What have you learned lately? I don't mean "learned" in the sense of coming to the conclusion that playing Powerball twice a week is a bad retirement planning
strategy. Nor do I mean "learned" in the sense of sitting cross-legged in an ashram meditating up an epiphany about your affection for Reese's Peanut Butter Cups or Steinbeck's Red Pony, or Serengeti sunsets. Or "learned" in the sense of "I went to a conference and saw an intriguing new way of doing a rapid reduction-in-force."
I mean "learned" as in mastering a difficult skill-set totally unrelated to your job, the work of your organization, or any avocation you regularly indulge. In other words, not simply velcroing a new twist to something you already know or can do with a decent level of proficiency, but going where you are as green as green can be and learning something new, from the ground up.
If you haven't done that lately, you really oughta wanna. Robert F. Mager, he of Preparing Instructional Objectives, Measuring Instructional Intent, and Analyzing Performance Problems, one of the founders of the ispi and one of the early pioneers of the "system's approach," that which we refer to today as hpt, human performance technology, put that idea in my head more than a decade ago.
Mager set a personal goal of learning one completely new set of skills every year or so. He has learned to ride a unicycle, taken up juggling and ventriloquism, and become a licensed locksmith, to mention just a few of his self-assigned, skill-mastery accomplishments. It is an endeavor I've tried to emulate, and one I recommend highly to you as well.
Beyond keeping oneself entertained and staving off senility, a regular trip down the learner path is an elegant, yet dirt-simple and practical way of staying in touch with the panoply of emotions and challenges your trainees experience for real, in real time, every time they walk into a classroom, log on to an e-learning program, or simply turn the pages of an operations manual explaining in eye-crossing engineerese some new software or manufacturing process that headquarters or operations—someone someplace where they can't be got at—expects to see operational in the next 10 days.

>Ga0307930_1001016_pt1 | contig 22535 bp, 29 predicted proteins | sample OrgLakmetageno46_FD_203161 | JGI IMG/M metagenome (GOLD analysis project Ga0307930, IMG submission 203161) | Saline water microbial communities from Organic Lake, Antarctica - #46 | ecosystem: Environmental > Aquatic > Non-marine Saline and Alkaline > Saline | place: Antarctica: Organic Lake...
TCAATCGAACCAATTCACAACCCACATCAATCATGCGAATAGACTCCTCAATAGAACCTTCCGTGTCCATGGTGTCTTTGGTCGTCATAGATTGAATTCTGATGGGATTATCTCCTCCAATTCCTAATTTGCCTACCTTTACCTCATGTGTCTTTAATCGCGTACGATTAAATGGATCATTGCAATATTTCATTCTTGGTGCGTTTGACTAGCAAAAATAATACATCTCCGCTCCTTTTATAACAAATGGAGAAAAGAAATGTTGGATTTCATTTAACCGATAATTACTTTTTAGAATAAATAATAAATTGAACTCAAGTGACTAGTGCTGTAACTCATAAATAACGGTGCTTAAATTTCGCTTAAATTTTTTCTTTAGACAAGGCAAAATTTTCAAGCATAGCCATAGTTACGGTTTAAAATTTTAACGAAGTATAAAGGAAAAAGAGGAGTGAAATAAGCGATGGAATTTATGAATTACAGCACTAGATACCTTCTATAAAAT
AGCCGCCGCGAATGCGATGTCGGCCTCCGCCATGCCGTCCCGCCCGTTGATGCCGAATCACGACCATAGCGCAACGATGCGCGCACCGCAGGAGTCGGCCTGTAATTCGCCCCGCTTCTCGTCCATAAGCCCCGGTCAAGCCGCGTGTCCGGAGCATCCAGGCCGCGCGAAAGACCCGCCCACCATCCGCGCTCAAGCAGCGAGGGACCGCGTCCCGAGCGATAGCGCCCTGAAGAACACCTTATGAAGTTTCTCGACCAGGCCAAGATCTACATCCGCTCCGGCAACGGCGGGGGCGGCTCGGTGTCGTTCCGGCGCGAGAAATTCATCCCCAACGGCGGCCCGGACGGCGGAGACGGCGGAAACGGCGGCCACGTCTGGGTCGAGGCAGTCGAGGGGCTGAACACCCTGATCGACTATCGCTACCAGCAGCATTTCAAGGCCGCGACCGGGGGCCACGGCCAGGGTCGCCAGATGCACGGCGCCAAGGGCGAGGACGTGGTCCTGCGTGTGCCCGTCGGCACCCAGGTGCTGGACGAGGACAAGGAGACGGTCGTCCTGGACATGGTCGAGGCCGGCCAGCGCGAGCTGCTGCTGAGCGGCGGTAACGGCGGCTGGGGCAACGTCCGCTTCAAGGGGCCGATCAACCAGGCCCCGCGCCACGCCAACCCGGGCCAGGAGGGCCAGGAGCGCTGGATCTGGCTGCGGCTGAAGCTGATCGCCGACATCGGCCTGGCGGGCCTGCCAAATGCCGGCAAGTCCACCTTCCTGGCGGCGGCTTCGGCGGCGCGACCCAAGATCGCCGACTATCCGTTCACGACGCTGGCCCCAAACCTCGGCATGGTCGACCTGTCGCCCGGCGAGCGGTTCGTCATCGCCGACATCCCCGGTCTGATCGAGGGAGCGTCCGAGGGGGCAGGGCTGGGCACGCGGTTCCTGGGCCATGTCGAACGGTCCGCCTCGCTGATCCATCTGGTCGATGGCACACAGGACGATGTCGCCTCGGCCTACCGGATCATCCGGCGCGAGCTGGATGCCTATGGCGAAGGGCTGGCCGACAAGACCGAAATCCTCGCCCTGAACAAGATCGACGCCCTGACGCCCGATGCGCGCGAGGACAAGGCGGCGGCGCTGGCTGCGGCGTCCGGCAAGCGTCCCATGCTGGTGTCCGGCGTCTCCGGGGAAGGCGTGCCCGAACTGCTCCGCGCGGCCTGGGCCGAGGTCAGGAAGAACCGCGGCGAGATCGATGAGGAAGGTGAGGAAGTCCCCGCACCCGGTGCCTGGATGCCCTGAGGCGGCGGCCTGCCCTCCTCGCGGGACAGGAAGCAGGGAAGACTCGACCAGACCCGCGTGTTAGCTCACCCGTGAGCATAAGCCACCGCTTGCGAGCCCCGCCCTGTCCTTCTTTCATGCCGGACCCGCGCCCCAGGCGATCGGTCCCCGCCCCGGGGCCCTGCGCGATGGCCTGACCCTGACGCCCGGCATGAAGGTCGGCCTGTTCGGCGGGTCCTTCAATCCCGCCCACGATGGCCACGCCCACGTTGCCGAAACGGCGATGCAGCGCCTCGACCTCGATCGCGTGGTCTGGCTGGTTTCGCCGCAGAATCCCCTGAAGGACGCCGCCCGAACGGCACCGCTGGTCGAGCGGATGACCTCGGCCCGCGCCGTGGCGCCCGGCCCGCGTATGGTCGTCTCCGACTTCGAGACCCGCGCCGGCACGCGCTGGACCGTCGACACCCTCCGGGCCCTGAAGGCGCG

The frustration, boredom, discomfort and fear as well as the joy of accomplishments and the exhilaration of mastery are as real for you and I learning to juggle a trio of bean bags, fold a decent Origami swan, ride a one-wheel bike, pick a lock, or repair a dripping faucet, as they are for any one of our trainees. It is in the mastering of the unmastered, the conquering of the unknown, the facing of the possibility of failure—and the succeeding—that we are reawakened and reconnected with a world we usually stand above but regularly assign our charges to.
Through the eyes of the learner we reconnect with the value of the great teacher, the importance of learning structure and the remarkable ability of the human learning machine to succeed despite—as much as because of—our professional efforts.
For the record: So far this year I've been humbled trying to keep three tennis balls in the air for longer than a microsecond. But I have learned how to make my spouse disappear—having primarily to do with the way I express my frustration with those bloody bouncing balls.
As importantly, taking off the expert's cloak and exposing ourselves to the risk and to others' critical, curious eyes, is irreplaceable role modeling for the organization. A solid-gold, practice-what-you-preach example. A favorite encomium of mine comes from Will Rogers, a 1930s entertainer, who mused that, "People learn more from observation than from conversation." It is apt. If we expect others to be open and welcoming of change and learning, we need to enthusiastically embrace that ethic on our own behalf.